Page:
Photo: Rojer/Creative Commons/Flickr
Today the International Women’s Haiku Festival features poet Anna Cates. Two of her haiku are alive with flowers and sunlight, smooth pastels and mother of pearl.
on my shoulders
This poem renders a haiku moment in the most gracious and vivid terms. You can almost see an impressionist painting: A woman sits next to a window or en plein air, summer sun warming her shoulders as he admires clusters of dainty lady’s mantle. The woman enjoys sitting in the sun, while the lady’s mantle is content to wear its golden glow in the shade. The woman and the flowers are twin sisters.
mother of pearl
still inside her shell
How does the mollusk do it, create that iridescent, otherworldly mother of pearl? All of that is going on inside the shell’s hard, creviced exterior. It’s as though the sea creature, wary of leaving its shell and rendering itself unprotected, makes its own comfortable satin sheets. This poem acknowledges the vulnerability that haunts every girl or woman who, at whatever stage of life, longs to leave her shell and put her mark on a man’s world. But it also slyly suggests that maybe staying in the shell that she has, by her own talents, made so exquisite is okay, too. The choice is hers.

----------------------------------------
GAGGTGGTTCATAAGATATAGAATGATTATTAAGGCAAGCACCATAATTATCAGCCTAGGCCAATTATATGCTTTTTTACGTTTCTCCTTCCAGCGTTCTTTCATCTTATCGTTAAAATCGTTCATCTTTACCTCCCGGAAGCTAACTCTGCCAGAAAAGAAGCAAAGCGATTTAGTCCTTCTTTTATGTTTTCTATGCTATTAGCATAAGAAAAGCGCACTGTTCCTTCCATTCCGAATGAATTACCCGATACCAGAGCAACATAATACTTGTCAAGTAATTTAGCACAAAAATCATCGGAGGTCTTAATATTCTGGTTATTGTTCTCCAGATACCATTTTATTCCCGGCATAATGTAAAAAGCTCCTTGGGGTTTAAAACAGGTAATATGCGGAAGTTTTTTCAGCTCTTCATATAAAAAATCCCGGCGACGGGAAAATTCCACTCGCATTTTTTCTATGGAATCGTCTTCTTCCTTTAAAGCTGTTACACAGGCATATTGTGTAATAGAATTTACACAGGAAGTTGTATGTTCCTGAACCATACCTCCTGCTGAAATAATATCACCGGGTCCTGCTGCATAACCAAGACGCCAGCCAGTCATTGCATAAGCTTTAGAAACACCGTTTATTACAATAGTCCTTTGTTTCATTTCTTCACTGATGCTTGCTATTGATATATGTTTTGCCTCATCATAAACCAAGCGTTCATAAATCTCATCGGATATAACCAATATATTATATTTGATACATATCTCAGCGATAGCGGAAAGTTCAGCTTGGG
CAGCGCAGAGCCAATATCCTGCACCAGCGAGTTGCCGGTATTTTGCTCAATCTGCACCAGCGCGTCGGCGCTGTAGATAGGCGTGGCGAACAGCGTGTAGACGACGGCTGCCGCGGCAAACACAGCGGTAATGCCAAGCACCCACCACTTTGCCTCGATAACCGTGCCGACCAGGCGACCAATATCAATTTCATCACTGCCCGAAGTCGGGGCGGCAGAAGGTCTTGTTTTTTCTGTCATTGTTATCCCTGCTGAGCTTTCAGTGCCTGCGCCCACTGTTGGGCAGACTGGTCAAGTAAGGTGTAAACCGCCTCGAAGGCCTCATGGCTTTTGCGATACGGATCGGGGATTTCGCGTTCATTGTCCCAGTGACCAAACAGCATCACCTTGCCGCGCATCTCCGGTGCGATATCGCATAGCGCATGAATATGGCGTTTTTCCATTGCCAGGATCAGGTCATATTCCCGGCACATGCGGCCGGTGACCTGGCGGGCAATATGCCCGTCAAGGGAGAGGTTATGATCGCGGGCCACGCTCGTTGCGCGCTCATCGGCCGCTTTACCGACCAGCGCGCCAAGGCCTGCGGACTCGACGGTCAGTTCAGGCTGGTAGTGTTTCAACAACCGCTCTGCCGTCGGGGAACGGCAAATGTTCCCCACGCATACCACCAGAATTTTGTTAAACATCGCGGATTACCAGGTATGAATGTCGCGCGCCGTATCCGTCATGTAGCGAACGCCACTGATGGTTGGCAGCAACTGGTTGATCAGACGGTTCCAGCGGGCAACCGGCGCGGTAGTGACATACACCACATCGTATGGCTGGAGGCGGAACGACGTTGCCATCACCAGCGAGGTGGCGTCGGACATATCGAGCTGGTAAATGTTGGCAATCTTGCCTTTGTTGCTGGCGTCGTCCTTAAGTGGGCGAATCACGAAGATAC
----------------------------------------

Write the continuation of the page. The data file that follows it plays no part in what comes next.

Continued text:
Anna Cates lives in Ohio (USA) with her two cats and teaches English and education online. One hundred of her short form poems appear in the Living Haiku Anthology.
Find more information about the International Women’s Haiku Festival and submit your work at this link.